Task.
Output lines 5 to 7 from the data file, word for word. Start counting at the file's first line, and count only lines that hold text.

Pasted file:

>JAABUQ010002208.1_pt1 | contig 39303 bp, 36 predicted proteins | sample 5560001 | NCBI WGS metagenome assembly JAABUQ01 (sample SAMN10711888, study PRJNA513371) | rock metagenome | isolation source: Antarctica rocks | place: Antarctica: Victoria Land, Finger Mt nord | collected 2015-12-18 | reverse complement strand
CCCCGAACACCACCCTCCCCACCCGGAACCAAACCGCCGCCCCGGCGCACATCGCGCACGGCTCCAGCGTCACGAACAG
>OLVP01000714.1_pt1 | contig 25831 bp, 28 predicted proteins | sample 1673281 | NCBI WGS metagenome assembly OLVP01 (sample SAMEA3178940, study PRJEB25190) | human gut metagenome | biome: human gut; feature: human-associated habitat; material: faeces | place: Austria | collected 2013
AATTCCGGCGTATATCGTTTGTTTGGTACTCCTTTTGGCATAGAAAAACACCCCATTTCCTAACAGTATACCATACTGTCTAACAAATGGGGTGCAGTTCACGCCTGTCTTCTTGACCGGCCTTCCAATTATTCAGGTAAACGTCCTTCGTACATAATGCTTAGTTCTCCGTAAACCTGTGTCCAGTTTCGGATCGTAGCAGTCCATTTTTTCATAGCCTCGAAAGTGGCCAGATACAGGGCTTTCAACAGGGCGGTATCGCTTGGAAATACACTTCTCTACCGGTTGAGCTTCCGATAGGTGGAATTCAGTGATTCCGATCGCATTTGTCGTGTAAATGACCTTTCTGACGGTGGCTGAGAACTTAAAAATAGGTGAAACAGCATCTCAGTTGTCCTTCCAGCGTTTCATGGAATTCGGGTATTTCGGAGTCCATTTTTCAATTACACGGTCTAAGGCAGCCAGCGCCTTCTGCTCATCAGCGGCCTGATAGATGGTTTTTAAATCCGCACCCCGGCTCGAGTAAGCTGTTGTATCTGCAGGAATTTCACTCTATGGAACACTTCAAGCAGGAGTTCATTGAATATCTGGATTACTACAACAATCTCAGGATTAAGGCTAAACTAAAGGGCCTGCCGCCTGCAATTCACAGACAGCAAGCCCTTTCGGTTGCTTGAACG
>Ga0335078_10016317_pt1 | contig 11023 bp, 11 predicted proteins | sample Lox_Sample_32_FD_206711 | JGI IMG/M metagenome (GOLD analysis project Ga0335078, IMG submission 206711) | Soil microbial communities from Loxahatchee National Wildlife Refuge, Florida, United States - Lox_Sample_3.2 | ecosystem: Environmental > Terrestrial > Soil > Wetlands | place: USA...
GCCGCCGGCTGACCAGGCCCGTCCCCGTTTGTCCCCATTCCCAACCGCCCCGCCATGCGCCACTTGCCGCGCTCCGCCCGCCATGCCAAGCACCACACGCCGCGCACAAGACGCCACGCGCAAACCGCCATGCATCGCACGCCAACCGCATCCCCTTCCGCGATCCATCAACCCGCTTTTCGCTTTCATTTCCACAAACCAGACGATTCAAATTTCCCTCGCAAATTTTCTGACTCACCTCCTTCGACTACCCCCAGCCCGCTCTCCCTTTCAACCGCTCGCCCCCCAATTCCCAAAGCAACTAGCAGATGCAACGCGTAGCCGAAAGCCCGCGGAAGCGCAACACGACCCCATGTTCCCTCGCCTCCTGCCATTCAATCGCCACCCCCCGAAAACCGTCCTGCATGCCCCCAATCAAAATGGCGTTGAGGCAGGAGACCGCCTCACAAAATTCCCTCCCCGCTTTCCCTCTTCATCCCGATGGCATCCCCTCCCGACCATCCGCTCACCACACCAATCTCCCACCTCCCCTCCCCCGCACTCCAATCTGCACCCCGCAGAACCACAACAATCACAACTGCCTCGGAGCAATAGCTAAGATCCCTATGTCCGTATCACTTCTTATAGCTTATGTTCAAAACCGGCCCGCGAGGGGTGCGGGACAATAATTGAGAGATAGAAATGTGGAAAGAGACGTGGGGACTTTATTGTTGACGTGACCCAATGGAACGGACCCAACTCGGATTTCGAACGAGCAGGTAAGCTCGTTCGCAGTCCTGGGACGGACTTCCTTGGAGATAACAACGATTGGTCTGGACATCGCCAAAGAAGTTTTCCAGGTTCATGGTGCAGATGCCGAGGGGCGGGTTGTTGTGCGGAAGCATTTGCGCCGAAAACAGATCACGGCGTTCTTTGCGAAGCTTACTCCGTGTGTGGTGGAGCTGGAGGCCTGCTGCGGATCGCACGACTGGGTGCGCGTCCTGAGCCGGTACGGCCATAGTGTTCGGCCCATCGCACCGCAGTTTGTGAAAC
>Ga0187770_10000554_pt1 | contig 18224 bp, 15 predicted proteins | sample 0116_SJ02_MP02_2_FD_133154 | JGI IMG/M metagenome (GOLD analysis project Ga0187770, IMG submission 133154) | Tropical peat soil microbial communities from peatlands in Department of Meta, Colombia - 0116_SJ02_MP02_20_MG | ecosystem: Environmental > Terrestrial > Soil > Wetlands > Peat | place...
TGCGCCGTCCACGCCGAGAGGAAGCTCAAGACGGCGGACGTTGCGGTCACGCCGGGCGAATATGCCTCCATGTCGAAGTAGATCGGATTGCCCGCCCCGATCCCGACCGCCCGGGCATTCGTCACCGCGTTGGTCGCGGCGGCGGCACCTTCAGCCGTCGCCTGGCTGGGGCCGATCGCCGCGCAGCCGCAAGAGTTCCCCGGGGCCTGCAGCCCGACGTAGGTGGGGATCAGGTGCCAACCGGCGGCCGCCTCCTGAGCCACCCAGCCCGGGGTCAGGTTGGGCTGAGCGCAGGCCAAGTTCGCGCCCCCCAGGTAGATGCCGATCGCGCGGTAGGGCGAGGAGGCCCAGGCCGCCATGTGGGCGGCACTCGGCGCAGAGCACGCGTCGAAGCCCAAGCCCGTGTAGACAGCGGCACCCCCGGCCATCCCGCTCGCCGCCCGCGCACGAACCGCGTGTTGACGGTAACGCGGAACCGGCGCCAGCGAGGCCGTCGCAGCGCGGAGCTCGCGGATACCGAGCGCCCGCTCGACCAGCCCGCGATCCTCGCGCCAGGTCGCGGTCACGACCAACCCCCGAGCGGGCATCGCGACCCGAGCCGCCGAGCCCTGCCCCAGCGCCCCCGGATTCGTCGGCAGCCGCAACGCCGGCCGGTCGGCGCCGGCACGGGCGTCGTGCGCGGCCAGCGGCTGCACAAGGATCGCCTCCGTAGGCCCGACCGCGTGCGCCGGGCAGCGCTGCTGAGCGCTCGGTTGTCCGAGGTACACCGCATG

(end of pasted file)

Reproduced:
>Ga0335078_10016317_pt1 | contig 11023 bp, 11 predicted proteins | sample Lox_Sample_32_FD_206711 | JGI IMG/M metagenome (GOLD analysis project Ga0335078, IMG submission 206711) | Soil microbial communities from Loxahatchee National Wildlife Refuge, Florida, United States - Lox_Sample_3.2 | ecosystem: Environmental > Terrestrial > Soil > Wetlands | place: USA...
GCCGCCGGCTGACCAGGCCCGTCCCCGTTTGTCCCCATTCCCAACCGCCCCGCCATGCGCCACTTGCCGCGCTCCGCCCGCCATGCCAAGCACCACACGCCGCGCACAAGACGCCACGCGCAAACCGCCATGCATCGCACGCCAACCGCATCCCCTTCCGCGATCCATCAACCCGCTTTTCGCTTTCATTTCCACAAACCAGACGATTCAAATTTCCCTCGCAAATTTTCTGACTCACCTCCTTCGACTACCCCCAGCCCGCTCTCCCTTTCAACCGCTCGCCCCCCAATTCCCAAAGCAACTAGCAGATGCAACGCGTAGCCGAAAGCCCGCGGAAGCGCAACACGACCCCATGTTCCCTCGCCTCCTGCCATTCAATCGCCACCCCCCGAAAACCGTCCTGCATGCCCCCAATCAAAATGGCGTTGAGGCAGGAGACCGCCTCACAAAATTCCCTCCCCGCTTTCCCTCTTCATCCCGATGGCATCCCCTCCCGACCATCCGCTCACCACACCAATCTCCCACCTCCCCTCCCCCGCACTCCAATCTGCACCCCGCAGAACCACAACAATCACAACTGCCTCGGAGCAATAGCTAAGATCCCTATGTCCGTATCACTTCTTATAGCTTATGTTCAAAACCGGCCCGCGAGGGGTGCGGGACAATAATTGAGAGATAGAAATGTGGAAAGAGACGTGGGGACTTTATTGTTGACGTGACCCAATGGAACGGACCCAACTCGGATTTCGAACGAGCAGGTAAGCTCGTTCGCAGTCCTGGGACGGACTTCCTTGGAGATAACAACGATTGGTCTGGACATCGCCAAAGAAGTTTTCCAGGTTCATGGTGCAGATGCCGAGGGGCGGGTTGTTGTGCGGAAGCATTTGCGCCGAAAACAGATCACGGCGTTCTTTGCGAAGCTTACTCCGTGTGTGGTGGAGCTGGAGGCCTGCTGCGGATCGCACGACTGGGTGCGCGTCCTGAGCCGGTACGGCCATAGTGTTCGGCCCATCGCACCGCAGTTTGTGAAAC
>Ga0187770_10000554_pt1 | contig 18224 bp, 15 predicted proteins | sample 0116_SJ02_MP02_2_FD_133154 | JGI IMG/M metagenome (GOLD analysis project Ga0187770, IMG submission 133154) | Tropical peat soil microbial communities from peatlands in Department of Meta, Colombia - 0116_SJ02_MP02_20_MG | ecosystem: Environmental > Terrestrial > Soil > Wetlands > Peat | place...